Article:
السلام عليكم ورحمة الله وبركاته
Assalam o’ Alikum Wa Rahmatullahi Wabarakatuhu
الحمد لله رب العالمين ، والصلاة والسلام على أشرف الأنبياء والمرسلين و على آله واصحابه اجمعين ثم ام بعد آمين
Alhamdulillahi Rabbil Alamin, Wassalatu Wassalam Ala Ashrafil Ambiai Wal Mursalin Wa Ala Aalihi Wa Assahbihi Ajmain summa Amma Baad. Ameen
So I am not gonna talk about my topic. So I just wanna let you know ahead of time. So everybody is okay with that. In sha’ Allah. It is a wonderful topic but you know in these kinds of opportunities, I rather get some specific messages across that I think are relevant to youth that I don’t get to talk about in other forums. In sha’ Allah oTa’ala. So these 20 minutes may be at the most 25 minutes or so that I have, I am gonna talk about just some specific lessons from Ashab-ul-Kahf or highlight some things and discuss some things that I feel very strongly are missing in Muslim discourse especially which has to do with our youth.
First thing I am going to talk about is the cultural onslaught. The first thing we will take from the people of cave, Ashab-ul-Kahf, is that they drew themselves away from a dominant culture. They pulled themselves away when they saw that there was overwhelming evil and they had no way of escaping that culture and actually the verdict was given that they were to be executed as a result of their faith, they pulled themselves out of that culture. And one of the most important things to draw from that for ourselves is until our life is in danger we have to engage in society. It is only when their lives were actually threatened that these young men left society. That they, you know, withdrew towards the cave, because their actual lives were in danger.
Muslims cannot have the attitude that we are not going to engage in society and some how everything outside is a fitna and we have to protect ourselves and we have to shelter ourselves and the only way that we are gonna keep our faith is if we keep guarding ourselves totally shunning ourselves from the outside world. This is, this attitude actually means we already accepted defeat, because at the end of the day that attitude means defects. That attitude means that everybody else is attacking us and we gotta save ourselves and pull back and stay strong within our fort etc. But the entire idea of Islam being the truth, the imagery that Allah presents of Islam, you know, Allah ’Azzwajal says, you know that Allah hurls..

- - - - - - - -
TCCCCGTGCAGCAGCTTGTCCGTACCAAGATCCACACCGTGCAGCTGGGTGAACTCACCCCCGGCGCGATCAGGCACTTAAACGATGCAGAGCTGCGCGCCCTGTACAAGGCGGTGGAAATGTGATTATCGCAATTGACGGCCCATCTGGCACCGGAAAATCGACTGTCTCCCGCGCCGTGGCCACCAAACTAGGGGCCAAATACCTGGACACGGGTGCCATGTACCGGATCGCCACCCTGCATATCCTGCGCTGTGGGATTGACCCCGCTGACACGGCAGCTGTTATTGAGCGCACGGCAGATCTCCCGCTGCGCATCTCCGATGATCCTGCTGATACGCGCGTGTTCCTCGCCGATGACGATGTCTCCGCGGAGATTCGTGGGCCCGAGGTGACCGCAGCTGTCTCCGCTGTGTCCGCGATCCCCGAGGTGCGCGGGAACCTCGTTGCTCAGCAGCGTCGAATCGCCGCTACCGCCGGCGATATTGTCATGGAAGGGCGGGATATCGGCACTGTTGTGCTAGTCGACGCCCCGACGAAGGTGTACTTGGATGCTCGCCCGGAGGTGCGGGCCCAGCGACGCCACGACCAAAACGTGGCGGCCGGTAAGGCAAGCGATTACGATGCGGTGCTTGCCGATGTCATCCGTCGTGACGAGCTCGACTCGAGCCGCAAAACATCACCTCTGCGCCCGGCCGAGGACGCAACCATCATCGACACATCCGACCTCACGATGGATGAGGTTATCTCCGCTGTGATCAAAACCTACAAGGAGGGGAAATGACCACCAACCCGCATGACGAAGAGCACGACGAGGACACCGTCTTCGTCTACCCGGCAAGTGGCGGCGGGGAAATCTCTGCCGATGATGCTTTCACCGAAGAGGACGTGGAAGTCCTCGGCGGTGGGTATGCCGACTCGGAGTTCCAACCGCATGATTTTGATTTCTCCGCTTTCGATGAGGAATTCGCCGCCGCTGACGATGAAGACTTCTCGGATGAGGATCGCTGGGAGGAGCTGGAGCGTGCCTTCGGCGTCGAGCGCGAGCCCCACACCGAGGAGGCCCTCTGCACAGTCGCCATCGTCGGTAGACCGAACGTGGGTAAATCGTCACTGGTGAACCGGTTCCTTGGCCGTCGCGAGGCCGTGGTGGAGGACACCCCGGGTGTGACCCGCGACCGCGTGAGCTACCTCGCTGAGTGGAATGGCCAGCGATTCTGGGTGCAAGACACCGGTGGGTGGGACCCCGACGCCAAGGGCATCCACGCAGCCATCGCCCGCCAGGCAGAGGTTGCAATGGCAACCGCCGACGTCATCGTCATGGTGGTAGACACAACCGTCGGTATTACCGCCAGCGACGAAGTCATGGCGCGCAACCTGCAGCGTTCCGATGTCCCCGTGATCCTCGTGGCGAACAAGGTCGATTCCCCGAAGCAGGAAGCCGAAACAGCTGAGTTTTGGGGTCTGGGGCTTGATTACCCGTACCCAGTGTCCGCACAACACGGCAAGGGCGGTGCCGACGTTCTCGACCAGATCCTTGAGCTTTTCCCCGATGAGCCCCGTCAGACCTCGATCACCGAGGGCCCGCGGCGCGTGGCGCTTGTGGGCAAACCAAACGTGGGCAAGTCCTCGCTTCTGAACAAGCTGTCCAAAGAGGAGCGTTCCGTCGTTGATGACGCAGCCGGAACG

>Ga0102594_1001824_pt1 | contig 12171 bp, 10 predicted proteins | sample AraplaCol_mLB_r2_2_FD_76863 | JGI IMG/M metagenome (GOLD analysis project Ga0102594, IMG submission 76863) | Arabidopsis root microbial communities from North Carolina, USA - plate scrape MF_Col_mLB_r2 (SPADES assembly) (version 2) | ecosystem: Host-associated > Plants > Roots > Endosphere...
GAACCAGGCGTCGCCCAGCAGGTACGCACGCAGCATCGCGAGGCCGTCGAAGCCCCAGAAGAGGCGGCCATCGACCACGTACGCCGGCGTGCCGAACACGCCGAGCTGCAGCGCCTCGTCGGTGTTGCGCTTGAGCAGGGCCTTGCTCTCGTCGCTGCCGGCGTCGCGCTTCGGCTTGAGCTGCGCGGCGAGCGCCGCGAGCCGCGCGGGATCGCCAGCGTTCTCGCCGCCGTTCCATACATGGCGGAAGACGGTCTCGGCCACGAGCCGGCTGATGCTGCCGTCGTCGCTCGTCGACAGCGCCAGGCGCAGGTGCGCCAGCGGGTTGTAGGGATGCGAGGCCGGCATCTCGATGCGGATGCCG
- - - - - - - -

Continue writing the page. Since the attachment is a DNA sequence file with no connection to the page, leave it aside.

بَلۡ نَقۡذِفُ بِٱلۡحَقِّ عَلَى ٱلۡبَـٰطِلِ فَيَدۡمَغُهُ
Bal naqzifu bil haq qi alal ba_tili fayadmauhu (21:18)
That We hurl the truth against falsehood. Allah gives the image – truth being a weapon, and falsehood being the victim of that weapon running away. And the truth attacking falsehood and falsehood being on the run so who is on the offence and who is on the defence, who is actually questioning the wrong that’s happening in society and engaging with it and saying we are here to change things and who is actually supposed to go into hiding and supposed to hide behind shelter – that’s supposed to be falsehood. So the mentality of the Muslims generally, especially of Muslim youth, isn’t supposed to be I have to save myself but actually I have to engage and I have to help the world become a better place. That’s the first thing I wanna get across.
The second thing I wanna get across is Allah ’Azzawajal usually does not do this. He usually does not highlight the age of people when he talks about them. He doesn’t normally do that. We don’t learn the age of Musa (a.s.) when he went to the mountain, we don’t learn about that. Very rarely does He do that, like for example Allah ’Azzawajal talks about Musa (a.s.) when he became a mature adult or when Yusuf (a.s.) became a mature adult.